See a couple of their videos to start to get a flavour:

They are also a band of 4 white dudes who are very aware they are a band of 4 white dudes. They explore the questions around masculinity in a honest and unflinching way, which is also a favourite subject of mine. So much of the music I listen to is made by white dudes, and mostly listened to by white dudes, and it’s not that many bands that are self-reflective enough to question or explore it in this way. I’m not saying that it even makes sense for everyone to do it, but the bands that do (I can think of Fugazi and Idles off the top of my head) have a really special place in my heart. Trust me, I know that white dudes get plenty of airtime, but I am really genuinely interested in hearing how guys are navigating all of this. I think it’s really important. A topic for another post perhaps?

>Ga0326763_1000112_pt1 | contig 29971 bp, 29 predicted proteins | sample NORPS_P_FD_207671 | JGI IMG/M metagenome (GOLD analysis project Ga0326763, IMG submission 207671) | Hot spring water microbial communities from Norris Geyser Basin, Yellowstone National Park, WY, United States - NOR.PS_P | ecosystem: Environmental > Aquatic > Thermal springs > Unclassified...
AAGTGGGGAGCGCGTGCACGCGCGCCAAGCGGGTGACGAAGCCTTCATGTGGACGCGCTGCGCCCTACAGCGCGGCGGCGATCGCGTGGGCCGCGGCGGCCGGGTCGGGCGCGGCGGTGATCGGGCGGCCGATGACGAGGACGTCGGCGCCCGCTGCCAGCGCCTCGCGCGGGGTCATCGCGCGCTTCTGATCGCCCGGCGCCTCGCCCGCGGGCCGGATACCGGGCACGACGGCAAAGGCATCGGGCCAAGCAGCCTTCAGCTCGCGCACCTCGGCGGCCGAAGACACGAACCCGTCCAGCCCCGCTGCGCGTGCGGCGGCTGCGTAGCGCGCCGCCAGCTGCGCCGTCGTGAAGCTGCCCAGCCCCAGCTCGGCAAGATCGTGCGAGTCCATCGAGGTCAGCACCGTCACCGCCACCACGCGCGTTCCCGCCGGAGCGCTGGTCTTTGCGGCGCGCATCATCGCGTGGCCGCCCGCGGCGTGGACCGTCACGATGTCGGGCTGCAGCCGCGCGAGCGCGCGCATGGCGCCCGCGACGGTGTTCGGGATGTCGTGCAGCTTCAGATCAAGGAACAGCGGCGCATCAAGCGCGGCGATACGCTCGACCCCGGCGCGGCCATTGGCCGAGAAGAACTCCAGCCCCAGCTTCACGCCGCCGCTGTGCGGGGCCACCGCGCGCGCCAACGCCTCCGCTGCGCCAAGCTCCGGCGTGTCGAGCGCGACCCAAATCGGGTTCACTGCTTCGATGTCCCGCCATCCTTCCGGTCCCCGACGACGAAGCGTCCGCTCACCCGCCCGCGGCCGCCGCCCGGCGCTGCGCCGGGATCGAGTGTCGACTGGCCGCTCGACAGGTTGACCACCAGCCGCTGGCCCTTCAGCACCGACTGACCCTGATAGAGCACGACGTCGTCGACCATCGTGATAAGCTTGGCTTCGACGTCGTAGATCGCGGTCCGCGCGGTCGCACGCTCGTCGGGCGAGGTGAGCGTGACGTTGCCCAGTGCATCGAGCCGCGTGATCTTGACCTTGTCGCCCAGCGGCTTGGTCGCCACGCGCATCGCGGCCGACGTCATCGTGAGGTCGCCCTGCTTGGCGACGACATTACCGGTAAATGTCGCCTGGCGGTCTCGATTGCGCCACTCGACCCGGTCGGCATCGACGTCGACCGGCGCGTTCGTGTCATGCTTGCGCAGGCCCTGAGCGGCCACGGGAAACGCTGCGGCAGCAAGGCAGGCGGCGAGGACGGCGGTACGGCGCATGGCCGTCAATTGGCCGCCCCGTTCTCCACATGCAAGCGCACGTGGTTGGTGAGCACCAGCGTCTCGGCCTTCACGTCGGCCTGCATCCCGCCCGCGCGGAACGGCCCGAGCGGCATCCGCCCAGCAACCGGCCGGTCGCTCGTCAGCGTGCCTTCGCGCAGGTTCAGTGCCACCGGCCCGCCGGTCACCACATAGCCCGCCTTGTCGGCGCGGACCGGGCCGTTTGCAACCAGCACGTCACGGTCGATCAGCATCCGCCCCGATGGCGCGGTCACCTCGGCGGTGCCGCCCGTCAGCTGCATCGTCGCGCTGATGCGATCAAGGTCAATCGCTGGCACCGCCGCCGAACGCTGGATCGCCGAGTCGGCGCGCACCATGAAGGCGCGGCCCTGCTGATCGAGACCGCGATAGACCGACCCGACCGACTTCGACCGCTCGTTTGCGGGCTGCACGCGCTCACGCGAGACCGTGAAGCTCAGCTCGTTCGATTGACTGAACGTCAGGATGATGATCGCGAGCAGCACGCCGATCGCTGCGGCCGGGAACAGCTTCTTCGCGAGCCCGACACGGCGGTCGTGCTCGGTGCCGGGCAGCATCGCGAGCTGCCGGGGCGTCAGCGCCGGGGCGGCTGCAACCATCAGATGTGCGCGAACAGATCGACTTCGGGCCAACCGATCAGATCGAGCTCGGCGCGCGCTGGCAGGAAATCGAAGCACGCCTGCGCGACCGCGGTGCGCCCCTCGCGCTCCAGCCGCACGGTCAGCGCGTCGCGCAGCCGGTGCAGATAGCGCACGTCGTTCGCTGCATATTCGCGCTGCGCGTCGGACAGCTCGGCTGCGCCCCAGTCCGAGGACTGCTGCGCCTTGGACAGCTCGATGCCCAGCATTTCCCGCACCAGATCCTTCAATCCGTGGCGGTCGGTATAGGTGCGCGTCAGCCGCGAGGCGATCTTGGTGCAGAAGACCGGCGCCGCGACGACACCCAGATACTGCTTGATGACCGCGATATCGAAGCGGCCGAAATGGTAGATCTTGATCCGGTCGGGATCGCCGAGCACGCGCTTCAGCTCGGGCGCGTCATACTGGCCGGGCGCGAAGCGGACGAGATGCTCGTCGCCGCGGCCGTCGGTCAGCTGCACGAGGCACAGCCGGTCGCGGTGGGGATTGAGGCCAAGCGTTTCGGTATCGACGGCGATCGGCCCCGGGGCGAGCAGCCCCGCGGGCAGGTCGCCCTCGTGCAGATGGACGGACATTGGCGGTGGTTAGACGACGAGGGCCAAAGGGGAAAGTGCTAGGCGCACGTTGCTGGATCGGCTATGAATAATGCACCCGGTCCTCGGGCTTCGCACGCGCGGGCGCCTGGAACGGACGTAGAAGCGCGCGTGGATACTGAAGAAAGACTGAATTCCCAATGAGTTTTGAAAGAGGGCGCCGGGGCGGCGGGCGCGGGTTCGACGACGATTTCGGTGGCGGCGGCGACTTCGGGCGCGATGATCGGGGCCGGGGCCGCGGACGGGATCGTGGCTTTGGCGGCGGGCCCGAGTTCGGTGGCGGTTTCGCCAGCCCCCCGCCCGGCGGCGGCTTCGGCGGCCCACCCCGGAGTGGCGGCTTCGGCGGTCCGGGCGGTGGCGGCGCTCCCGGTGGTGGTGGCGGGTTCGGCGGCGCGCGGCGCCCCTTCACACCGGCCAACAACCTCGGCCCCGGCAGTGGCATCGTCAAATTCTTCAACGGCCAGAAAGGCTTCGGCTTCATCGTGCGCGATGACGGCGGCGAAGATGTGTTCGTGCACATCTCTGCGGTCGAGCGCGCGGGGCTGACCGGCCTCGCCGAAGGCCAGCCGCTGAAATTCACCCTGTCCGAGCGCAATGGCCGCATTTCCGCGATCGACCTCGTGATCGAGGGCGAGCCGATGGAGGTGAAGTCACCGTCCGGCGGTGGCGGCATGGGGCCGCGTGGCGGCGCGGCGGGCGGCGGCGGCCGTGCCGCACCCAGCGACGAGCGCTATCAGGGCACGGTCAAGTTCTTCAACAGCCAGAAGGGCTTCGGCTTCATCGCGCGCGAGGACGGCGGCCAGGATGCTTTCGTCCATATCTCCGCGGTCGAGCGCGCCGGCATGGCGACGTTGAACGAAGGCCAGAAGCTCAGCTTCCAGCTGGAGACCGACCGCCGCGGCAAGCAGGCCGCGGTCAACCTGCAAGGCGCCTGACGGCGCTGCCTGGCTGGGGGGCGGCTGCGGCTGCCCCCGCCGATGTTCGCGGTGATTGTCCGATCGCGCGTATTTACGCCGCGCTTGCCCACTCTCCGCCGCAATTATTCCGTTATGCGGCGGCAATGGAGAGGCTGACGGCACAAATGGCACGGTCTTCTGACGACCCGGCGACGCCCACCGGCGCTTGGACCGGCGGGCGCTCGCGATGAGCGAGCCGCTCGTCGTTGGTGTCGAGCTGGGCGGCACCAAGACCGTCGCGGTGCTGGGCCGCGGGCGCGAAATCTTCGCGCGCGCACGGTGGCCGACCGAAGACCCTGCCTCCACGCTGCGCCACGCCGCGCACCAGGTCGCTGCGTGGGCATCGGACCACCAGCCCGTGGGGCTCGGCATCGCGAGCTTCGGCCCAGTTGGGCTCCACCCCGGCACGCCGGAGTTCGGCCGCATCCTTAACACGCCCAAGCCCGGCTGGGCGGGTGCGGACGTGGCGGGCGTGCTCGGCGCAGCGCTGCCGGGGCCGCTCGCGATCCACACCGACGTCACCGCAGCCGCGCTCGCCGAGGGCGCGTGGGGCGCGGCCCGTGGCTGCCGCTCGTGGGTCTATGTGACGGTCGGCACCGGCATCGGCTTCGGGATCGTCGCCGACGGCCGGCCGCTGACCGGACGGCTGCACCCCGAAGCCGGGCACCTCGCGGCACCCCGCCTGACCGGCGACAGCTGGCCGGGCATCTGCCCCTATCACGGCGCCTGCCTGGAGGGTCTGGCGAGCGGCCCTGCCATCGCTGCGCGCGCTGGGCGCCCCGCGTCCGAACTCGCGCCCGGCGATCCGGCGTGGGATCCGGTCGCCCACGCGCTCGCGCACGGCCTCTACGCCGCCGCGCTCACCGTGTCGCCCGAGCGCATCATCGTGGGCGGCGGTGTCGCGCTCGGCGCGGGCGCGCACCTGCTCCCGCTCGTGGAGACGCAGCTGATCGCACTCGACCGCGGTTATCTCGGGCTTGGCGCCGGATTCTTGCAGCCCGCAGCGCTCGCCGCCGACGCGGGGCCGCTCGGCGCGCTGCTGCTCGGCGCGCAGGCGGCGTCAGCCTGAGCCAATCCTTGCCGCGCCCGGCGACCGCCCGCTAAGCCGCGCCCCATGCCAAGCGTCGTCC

For now I’ll leave you with this spoken word piece, a collaboration with writer Lydnsey Hunter, from their 2017 record Why Love Now.

The show was brilliant, the crowd was pretty mental, and they don’t tour very often so if you have the chance just go and bloody see them.

Also, I now get the point of twitter! To laugh at Matt Korvette’s ridiculous jokes! Follow @mattkorvette if your sense of humour is as immature as mine. @shit_rock too while you’re at it.